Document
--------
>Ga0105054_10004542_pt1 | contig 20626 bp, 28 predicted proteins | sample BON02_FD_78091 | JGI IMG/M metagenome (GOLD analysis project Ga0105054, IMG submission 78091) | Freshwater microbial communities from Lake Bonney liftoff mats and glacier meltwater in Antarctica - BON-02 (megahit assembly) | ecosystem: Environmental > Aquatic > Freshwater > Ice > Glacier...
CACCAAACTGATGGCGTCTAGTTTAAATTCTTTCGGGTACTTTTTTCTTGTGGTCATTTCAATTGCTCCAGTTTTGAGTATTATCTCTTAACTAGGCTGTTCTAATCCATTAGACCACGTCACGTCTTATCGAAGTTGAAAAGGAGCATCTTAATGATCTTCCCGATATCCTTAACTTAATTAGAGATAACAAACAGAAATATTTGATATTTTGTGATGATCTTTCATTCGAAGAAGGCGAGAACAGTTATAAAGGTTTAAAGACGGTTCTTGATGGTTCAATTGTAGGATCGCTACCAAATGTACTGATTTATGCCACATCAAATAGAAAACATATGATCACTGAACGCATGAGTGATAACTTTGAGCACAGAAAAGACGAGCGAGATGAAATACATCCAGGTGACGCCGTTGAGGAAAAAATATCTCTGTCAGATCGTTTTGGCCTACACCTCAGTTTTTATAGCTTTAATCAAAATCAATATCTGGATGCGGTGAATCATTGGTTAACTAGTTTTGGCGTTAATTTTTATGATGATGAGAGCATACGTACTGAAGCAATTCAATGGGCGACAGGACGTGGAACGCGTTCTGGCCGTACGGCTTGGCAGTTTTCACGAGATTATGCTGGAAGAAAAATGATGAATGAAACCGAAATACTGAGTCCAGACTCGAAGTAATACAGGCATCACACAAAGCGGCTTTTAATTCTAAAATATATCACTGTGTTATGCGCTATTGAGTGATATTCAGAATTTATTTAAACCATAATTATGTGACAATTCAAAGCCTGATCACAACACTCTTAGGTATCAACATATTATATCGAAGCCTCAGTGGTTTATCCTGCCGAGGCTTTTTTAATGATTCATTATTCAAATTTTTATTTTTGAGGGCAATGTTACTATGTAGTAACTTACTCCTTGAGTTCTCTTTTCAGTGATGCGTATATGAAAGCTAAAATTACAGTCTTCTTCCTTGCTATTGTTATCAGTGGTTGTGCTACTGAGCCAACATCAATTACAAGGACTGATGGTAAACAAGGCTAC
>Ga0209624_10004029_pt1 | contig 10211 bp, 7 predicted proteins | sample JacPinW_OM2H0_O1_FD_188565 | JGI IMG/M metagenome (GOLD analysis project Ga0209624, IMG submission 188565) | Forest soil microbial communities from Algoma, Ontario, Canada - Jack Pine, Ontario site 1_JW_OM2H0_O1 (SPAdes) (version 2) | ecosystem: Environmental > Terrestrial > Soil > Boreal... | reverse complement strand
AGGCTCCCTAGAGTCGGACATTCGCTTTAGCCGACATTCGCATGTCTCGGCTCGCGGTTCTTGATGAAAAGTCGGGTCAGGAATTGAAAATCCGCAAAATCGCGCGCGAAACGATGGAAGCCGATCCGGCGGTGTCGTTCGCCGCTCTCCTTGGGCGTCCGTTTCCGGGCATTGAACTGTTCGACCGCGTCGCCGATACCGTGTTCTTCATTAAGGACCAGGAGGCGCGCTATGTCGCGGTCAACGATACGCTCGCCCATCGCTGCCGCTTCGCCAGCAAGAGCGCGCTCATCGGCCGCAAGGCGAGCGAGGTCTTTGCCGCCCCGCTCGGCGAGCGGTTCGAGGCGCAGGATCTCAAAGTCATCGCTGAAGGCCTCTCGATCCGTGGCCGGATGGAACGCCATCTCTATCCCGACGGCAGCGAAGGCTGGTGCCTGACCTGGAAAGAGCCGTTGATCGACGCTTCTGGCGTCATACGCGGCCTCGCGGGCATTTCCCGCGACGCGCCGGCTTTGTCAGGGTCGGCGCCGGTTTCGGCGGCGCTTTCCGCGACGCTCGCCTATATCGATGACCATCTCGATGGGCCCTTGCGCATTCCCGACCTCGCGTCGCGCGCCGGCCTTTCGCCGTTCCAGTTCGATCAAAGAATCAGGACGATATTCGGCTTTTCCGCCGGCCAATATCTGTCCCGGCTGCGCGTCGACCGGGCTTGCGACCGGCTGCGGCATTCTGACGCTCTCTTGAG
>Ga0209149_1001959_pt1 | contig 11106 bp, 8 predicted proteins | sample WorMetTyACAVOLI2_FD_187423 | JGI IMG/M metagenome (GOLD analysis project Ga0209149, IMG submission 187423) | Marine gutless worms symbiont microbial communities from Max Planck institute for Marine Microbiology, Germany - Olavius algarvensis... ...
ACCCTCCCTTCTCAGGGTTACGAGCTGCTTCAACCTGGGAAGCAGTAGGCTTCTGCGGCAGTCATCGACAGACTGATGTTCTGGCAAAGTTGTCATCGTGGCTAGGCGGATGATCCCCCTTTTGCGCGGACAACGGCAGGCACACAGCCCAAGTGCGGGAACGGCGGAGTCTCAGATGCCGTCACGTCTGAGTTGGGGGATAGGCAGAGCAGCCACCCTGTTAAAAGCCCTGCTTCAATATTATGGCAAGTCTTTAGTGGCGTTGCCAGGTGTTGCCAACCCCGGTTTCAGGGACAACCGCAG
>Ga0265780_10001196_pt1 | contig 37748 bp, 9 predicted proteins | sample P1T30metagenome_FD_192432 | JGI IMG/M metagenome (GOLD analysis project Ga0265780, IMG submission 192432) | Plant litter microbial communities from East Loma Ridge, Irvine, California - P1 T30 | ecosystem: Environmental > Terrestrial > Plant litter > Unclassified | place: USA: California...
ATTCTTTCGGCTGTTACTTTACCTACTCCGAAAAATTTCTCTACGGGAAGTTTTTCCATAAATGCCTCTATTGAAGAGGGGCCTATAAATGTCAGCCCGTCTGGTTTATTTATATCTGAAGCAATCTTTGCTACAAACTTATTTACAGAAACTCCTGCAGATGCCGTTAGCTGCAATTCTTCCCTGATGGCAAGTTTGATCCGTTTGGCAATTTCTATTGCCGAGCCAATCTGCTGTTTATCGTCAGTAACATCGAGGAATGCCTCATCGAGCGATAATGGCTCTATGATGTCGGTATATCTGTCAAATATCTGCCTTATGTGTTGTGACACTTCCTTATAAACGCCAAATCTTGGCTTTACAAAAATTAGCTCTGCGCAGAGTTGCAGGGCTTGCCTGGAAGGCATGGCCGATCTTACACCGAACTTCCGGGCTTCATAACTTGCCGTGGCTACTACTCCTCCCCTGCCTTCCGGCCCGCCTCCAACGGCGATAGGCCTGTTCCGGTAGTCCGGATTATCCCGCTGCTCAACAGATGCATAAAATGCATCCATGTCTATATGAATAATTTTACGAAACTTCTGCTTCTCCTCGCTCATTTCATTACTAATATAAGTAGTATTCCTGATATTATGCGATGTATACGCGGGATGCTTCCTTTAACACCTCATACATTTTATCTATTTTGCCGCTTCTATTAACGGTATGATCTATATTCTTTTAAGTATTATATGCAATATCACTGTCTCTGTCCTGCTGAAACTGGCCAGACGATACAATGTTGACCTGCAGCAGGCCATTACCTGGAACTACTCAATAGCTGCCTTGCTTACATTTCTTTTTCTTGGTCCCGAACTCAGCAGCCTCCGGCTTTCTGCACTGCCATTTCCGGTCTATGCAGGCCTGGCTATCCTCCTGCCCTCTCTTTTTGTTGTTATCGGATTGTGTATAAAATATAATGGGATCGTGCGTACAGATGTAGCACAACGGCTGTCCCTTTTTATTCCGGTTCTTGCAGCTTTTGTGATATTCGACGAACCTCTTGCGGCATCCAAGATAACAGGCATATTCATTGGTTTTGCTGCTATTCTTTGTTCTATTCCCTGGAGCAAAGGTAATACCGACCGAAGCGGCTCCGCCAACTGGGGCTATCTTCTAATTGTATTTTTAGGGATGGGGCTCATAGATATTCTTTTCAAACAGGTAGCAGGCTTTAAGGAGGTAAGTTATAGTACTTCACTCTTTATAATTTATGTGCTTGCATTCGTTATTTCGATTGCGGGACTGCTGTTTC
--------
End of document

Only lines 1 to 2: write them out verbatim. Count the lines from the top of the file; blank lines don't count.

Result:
>Ga0105054_10004542_pt1 | contig 20626 bp, 28 predicted proteins | sample BON02_FD_78091 | JGI IMG/M metagenome (GOLD analysis project Ga0105054, IMG submission 78091) | Freshwater microbial communities from Lake Bonney liftoff mats and glacier meltwater in Antarctica - BON-02 (megahit assembly) | ecosystem: Environmental > Aquatic > Freshwater > Ice > Glacier...
CACCAAACTGATGGCGTCTAGTTTAAATTCTTTCGGGTACTTTTTTCTTGTGGTCATTTCAATTGCTCCAGTTTTGAGTATTATCTCTTAACTAGGCTGTTCTAATCCATTAGACCACGTCACGTCTTATCGAAGTTGAAAAGGAGCATCTTAATGATCTTCCCGATATCCTTAACTTAATTAGAGATAACAAACAGAAATATTTGATATTTTGTGATGATCTTTCATTCGAAGAAGGCGAGAACAGTTATAAAGGTTTAAAGACGGTTCTTGATGGTTCAATTGTAGGATCGCTACCAAATGTACTGATTTATGCCACATCAAATAGAAAACATATGATCACTGAACGCATGAGTGATAACTTTGAGCACAGAAAAGACGAGCGAGATGAAATACATCCAGGTGACGCCGTTGAGGAAAAAATATCTCTGTCAGATCGTTTTGGCCTACACCTCAGTTTTTATAGCTTTAATCAAAATCAATATCTGGATGCGGTGAATCATTGGTTAACTAGTTTTGGCGTTAATTTTTATGATGATGAGAGCATACGTACTGAAGCAATTCAATGGGCGACAGGACGTGGAACGCGTTCTGGCCGTACGGCTTGGCAGTTTTCACGAGATTATGCTGGAAGAAAAATGATGAATGAAACCGAAATACTGAGTCCAGACTCGAAGTAATACAGGCATCACACAAAGCGGCTTTTAATTCTAAAATATATCACTGTGTTATGCGCTATTGAGTGATATTCAGAATTTATTTAAACCATAATTATGTGACAATTCAAAGCCTGATCACAACACTCTTAGGTATCAACATATTATATCGAAGCCTCAGTGGTTTATCCTGCCGAGGCTTTTTTAATGATTCATTATTCAAATTTTTATTTTTGAGGGCAATGTTACTATGTAGTAACTTACTCCTTGAGTTCTCTTTTCAGTGATGCGTATATGAAAGCTAAAATTACAGTCTTCTTCCTTGCTATTGTTATCAGTGGTTGTGCTACTGAGCCAACATCAATTACAAGGACTGATGGTAAACAAGGCTAC